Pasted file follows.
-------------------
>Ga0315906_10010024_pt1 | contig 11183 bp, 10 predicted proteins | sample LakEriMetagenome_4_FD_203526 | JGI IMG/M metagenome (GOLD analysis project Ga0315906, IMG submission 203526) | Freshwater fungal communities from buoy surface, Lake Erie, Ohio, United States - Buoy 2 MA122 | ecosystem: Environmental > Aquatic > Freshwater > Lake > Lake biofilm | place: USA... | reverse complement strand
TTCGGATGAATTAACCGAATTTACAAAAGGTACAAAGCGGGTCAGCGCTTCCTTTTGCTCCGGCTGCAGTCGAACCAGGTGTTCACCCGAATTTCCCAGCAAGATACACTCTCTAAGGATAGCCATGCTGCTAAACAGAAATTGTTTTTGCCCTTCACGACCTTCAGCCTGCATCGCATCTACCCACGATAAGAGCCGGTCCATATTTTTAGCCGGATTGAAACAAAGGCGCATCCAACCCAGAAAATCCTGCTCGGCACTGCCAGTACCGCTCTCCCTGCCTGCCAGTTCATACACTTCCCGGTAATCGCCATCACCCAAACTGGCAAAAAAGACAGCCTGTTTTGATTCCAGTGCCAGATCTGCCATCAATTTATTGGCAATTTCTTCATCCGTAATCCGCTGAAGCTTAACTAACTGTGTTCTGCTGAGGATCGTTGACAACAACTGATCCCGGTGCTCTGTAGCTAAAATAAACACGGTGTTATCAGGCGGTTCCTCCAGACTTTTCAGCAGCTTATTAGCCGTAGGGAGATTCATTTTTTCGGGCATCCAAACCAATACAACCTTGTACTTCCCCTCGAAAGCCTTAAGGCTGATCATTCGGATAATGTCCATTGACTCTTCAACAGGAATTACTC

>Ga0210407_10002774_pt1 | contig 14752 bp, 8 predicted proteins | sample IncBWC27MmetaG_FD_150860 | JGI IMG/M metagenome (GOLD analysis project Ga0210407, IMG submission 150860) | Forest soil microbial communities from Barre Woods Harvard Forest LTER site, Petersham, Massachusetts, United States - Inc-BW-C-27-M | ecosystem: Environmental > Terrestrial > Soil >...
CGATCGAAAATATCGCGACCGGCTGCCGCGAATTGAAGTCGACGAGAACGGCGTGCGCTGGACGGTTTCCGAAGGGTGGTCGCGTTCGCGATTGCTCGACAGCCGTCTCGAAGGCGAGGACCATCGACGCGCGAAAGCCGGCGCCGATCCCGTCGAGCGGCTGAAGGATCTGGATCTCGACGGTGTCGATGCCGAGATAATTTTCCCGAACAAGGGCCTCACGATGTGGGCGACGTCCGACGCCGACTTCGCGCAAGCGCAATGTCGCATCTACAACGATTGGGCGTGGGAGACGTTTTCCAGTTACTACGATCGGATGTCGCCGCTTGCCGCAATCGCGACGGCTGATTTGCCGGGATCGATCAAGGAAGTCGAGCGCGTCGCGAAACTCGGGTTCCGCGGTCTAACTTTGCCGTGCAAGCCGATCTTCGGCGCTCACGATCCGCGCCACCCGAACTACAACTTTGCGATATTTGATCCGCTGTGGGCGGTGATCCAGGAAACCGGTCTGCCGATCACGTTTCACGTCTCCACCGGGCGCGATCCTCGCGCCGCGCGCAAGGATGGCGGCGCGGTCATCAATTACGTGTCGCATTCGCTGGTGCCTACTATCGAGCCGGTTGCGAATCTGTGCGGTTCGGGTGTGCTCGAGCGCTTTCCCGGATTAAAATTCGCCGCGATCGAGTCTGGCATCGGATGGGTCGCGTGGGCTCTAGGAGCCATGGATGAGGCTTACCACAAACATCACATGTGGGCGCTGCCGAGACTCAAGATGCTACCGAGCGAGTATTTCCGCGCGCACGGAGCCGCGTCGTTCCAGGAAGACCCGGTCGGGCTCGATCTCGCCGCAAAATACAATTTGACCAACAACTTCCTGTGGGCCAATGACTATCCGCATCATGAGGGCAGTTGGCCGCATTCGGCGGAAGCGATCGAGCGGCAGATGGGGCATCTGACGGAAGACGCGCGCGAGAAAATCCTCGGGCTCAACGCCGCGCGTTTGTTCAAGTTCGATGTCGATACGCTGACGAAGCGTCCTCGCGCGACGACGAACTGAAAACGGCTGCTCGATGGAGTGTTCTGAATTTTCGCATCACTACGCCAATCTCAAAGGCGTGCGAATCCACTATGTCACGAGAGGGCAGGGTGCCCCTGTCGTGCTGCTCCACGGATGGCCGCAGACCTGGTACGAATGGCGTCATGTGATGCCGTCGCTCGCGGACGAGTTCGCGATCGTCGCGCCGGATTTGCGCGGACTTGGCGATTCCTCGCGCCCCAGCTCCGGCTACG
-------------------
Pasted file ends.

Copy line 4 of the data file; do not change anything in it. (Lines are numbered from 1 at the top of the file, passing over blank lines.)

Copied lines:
CGATCGAAAATATCGCGACCGGCTGCCGCGAATTGAAGTCGACGAGAACGGCGTGCGCTGGACGGTTTCCGAAGGGTGGTCGCGTTCGCGATTGCTCGACAGCCGTCTCGAAGGCGAGGACCATCGACGCGCGAAAGCCGGCGCCGATCCCGTCGAGCGGCTGAAGGATCTGGATCTCGACGGTGTCGATGCCGAGATAATTTTCCCGAACAAGGGCCTCACGATGTGGGCGACGTCCGACGCCGACTTCGCGCAAGCGCAATGTCGCATCTACAACGATTGGGCGTGGGAGACGTTTTCCAGTTACTACGATCGGATGTCGCCGCTTGCCGCAATCGCGACGGCTGATTTGCCGGGATCGATCAAGGAAGTCGAGCGCGTCGCGAAACTCGGGTTCCGCGGTCTAACTTTGCCGTGCAAGCCGATCTTCGGCGCTCACGATCCGCGCCACCCGAACTACAACTTTGCGATATTTGATCCGCTGTGGGCGGTGATCCAGGAAACCGGTCTGCCGATCACGTTTCACGTCTCCACCGGGCGCGATCCTCGCGCCGCGCGCAAGGATGGCGGCGCGGTCATCAATTACGTGTCGCATTCGCTGGTGCCTACTATCGAGCCGGTTGCGAATCTGTGCGGTTCGGGTGTGCTCGAGCGCTTTCCCGGATTAAAATTCGCCGCGATCGAGTCTGGCATCGGATGGGTCGCGTGGGCTCTAGGAGCCATGGATGAGGCTTACCACAAACATCACATGTGGGCGCTGCCGAGACTCAAGATGCTACCGAGCGAGTATTTCCGCGCGCACGGAGCCGCGTCGTTCCAGGAAGACCCGGTCGGGCTCGATCTCGCCGCAAAATACAATTTGACCAACAACTTCCTGTGGGCCAATGACTATCCGCATCATGAGGGCAGTTGGCCGCATTCGGCGGAAGCGATCGAGCGGCAGATGGGGCATCTGACGGAAGACGCGCGCGAGAAAATCCTCGGGCTCAACGCCGCGCGTTTGTTCAAGTTCGATGTCGATACGCTGACGAAGCGTCCTCGCGCGACGACGAACTGAAAACGGCTGCTCGATGGAGTGTTCTGAATTTTCGCATCACTACGCCAATCTCAAAGGCGTGCGAATCCACTATGTCACGAGAGGGCAGGGTGCCCCTGTCGTGCTGCTCCACGGATGGCCGCAGACCTGGTACGAATGGCGTCATGTGATGCCGTCGCTCGCGGACGAGTTCGCGATCGTCGCGCCGGATTTGCGCGGACTTGGCGATTCCTCGCGCCCCAGCTCCGGCTACG